Chart showing growth over time

Source: Compound Interest Calculator, NerdWallet.

However, if you stopped contributing altogether, and let your $40,000 balance simply sit for four years, you’d only hit $50,819 by the end of your child’s college career. A modest increase in comparison to Example One.

chart showing growth over time

Source: Compound Interest Calculator, NerdWallet.

Alternatively, as shown in Example One, the funds you continued to contribute would exponentially grow over time. Compound interest works like rolling a snowball down a hill: the more it picks up with each revolution, the more it grows. By taking a four-year “break” from contributing, you could leave yourself at a marked disadvantage when you reach retirement. 

The Pros (And Mostly Cons) of Pulling From Retirement to Pay For School

Another option many parents explore, even if they plan to continue contributing to their retirement savings, is taking a loan from their 401(k) or other retirement account to cover initial costs. Parents do this for a few reasons:

  1. 401(k) loans don’t require an excellent credit score. 
  2. There are no fees associated with 401(k) loans.
  3. Often, interest rates on 401(k) loans are lower than traditional loans and/or student loans.

That being said, pulling from your 401(k) also has several drawbacks to consider:

  1. The loan has to be repaid within five years, meaning it’s unlikely your child will pay you back before it’s due. Realistically they’ll still be in school, or just newly graduated.
  2. You may not be able to make pre-tax contributions to your 401(k) until the funds are repaid.
  3. If you are laid off or fired, you typically only have 60 days to repay the funds to your 401(k).
  4. The loan will still have the same negative impact on your lifelong nest egg balance, and you’ll lose out on years of compound interest you’d otherwise be collecting for those funds.

Thus, although it’s perhaps appealing as an option, the consequences typically outweigh the benefits in this situation.

Striking a Balance

There are alternatives to fully funding your child’s college experience without sacrificing your own financial future and lifestyle. The first step is to strategically plan ahead for college costs, and to get a clear idea of what you’ll owe.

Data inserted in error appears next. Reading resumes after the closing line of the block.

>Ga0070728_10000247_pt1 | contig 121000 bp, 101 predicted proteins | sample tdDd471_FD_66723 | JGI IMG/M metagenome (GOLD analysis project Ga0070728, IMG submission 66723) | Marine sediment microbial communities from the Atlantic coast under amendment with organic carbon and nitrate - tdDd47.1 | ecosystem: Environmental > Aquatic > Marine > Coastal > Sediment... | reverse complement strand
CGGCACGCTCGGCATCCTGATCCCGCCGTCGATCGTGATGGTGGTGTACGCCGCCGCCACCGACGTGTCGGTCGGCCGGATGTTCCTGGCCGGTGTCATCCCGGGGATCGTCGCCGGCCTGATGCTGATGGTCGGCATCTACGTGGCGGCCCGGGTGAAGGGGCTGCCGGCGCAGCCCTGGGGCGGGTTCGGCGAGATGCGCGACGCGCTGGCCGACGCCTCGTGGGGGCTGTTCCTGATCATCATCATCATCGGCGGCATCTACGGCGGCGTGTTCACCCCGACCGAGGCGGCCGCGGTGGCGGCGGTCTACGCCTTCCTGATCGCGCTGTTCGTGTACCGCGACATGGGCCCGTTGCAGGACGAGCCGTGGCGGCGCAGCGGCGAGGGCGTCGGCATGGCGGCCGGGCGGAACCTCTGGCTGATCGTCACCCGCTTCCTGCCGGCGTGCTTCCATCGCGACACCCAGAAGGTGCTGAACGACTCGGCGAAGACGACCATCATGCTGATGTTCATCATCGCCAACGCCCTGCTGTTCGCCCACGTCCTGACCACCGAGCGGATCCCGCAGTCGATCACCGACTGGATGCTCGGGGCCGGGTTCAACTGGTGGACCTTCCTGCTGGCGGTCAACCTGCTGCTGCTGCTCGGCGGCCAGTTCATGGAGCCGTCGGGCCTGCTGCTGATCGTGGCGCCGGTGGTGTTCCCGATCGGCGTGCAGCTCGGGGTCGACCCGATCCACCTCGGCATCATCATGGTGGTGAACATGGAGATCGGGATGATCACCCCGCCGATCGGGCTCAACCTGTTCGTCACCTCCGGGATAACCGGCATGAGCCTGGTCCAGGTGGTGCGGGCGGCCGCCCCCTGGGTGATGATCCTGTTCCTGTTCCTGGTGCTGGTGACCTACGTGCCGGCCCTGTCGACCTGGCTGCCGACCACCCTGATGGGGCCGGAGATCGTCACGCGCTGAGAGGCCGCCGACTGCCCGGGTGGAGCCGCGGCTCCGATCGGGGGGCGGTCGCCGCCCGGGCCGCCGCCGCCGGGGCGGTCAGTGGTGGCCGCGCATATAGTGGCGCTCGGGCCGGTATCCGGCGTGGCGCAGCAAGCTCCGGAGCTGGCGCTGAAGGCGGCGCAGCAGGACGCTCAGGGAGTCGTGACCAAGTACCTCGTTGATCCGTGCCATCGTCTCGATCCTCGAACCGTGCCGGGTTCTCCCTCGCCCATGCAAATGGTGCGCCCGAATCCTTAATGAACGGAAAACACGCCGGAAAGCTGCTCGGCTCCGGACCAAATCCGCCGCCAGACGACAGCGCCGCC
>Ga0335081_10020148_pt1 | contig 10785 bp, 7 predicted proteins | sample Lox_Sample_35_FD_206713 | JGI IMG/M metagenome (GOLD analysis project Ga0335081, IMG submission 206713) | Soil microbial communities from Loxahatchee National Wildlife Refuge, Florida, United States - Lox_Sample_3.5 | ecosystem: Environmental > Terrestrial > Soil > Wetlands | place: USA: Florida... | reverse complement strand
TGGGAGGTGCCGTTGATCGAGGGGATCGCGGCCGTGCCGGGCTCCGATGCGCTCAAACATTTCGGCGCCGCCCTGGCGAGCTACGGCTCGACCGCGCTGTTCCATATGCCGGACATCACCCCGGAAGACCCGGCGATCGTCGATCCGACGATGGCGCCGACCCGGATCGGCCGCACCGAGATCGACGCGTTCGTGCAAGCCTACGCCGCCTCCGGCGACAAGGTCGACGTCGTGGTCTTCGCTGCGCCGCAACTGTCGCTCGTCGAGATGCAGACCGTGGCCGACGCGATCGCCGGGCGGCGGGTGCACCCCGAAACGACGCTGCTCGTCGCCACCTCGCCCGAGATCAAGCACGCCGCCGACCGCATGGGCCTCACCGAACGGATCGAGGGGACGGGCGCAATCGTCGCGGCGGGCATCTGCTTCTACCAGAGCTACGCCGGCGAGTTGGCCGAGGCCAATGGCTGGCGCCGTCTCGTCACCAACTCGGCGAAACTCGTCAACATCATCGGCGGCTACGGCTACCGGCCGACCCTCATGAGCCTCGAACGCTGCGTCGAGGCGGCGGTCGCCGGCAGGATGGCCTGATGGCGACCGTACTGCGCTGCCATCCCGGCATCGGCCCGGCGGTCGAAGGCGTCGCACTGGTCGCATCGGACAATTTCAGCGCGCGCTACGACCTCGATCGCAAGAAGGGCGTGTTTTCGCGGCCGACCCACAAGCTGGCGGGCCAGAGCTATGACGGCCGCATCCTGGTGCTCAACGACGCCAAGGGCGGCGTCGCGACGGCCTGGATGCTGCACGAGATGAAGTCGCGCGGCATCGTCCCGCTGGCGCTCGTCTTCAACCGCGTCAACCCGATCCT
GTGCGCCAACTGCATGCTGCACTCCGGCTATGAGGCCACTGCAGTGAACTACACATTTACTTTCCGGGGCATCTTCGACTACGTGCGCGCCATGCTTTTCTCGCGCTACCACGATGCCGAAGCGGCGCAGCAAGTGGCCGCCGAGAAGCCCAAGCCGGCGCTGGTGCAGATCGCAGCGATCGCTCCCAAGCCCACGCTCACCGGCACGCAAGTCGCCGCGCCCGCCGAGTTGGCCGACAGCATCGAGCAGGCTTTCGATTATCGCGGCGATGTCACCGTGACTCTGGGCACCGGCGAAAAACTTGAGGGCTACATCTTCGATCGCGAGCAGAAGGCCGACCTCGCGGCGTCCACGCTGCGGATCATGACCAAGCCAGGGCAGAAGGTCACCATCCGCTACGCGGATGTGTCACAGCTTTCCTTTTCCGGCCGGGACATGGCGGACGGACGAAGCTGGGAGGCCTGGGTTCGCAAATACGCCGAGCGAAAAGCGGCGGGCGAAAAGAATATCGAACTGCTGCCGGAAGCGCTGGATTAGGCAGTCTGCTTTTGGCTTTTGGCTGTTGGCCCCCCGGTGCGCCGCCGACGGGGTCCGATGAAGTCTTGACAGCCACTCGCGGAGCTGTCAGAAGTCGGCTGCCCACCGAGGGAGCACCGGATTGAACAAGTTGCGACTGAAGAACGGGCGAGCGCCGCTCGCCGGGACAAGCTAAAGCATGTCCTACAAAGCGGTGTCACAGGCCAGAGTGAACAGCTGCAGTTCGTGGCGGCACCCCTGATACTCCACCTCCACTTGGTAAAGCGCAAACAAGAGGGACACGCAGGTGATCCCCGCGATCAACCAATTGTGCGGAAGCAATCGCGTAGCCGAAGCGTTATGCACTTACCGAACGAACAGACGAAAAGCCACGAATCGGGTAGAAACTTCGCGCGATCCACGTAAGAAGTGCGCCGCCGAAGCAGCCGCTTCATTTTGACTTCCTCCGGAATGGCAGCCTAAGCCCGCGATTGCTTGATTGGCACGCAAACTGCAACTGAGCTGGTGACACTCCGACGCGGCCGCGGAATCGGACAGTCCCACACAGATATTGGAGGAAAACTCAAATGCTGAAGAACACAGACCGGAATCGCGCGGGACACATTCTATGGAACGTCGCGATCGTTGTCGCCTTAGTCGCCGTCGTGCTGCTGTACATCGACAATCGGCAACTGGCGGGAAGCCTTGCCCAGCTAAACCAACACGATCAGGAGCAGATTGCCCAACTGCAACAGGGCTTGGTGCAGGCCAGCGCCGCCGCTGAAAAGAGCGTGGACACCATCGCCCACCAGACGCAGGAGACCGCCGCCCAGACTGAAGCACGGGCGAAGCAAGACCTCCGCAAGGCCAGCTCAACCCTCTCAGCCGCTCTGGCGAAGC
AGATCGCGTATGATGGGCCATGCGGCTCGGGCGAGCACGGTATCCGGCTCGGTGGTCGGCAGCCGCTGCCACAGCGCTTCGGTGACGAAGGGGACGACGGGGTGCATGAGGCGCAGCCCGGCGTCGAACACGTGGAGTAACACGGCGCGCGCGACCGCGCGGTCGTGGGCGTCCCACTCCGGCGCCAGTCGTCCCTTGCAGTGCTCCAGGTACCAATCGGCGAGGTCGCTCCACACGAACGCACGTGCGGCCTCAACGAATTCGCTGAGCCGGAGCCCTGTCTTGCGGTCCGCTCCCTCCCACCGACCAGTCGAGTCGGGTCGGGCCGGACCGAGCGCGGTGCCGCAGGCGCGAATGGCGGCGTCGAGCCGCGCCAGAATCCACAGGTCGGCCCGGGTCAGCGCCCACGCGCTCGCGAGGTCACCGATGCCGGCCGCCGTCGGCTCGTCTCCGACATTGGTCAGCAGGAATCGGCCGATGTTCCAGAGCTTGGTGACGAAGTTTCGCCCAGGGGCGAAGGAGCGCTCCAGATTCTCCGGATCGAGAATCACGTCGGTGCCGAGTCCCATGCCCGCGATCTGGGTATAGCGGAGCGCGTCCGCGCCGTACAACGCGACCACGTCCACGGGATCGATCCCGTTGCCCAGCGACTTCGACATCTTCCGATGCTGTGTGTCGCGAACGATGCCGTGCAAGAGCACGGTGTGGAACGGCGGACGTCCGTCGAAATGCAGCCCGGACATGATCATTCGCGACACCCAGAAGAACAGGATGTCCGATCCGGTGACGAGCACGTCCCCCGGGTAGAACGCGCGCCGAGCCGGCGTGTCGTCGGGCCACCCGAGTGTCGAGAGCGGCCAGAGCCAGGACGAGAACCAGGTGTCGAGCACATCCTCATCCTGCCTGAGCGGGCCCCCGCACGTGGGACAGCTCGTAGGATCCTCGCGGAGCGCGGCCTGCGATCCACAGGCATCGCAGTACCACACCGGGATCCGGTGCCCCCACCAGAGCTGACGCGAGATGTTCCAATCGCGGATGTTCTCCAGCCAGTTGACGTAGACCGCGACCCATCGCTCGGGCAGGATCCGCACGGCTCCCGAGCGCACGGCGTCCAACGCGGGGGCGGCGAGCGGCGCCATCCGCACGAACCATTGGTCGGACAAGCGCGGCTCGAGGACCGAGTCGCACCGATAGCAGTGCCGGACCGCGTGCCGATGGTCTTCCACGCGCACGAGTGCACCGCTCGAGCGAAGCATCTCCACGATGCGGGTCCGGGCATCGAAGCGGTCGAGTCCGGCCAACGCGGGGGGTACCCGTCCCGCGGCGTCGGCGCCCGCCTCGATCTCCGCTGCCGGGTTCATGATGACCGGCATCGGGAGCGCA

Planning for College Costs

  1. Set a realistic budget. Before your child even starts applying for colleges or universities, it’s helpful to set a clear budget for them to stick to. The budget might be what you can afford to help with, or how many loans they’re comfortable taking on. This is also a good opportunity to better understand what your Expected Family Contribution (EFC) will be, and what type of aid you might qualify for.
  2. Do your research. Knowing what different schools cost can create a great foundation to work from. Look at in- and out-of-state, private and public schools, and perhaps even community colleges. Research what programs your child might be interested in, and what costs are associated with their chosen field of study. 
  3. Look at all sources of funding. Federal funding is typically the top source of college scholarships you’ll receive. However, be open to private scholarships, or merit and need-based scholarships at specific schools. 
  4. Don’t be afraid to talk to family members. Does your high school student really need (or want) an arbitrary birthday gift they may or may not use? Consider asking family and friends for contributions to their 529 Plan in lieu of gifts. If they’re especially set on attending a specific school, every dollar counts. 
  5. Leverage 529 Plans and/or Roth IRAs. Speaking of 529 Plans: you can leverage different investment vehicles to grow your college savings “bucket.” This might include a 529 Plan, or even a Roth IRA if your child has an earned income.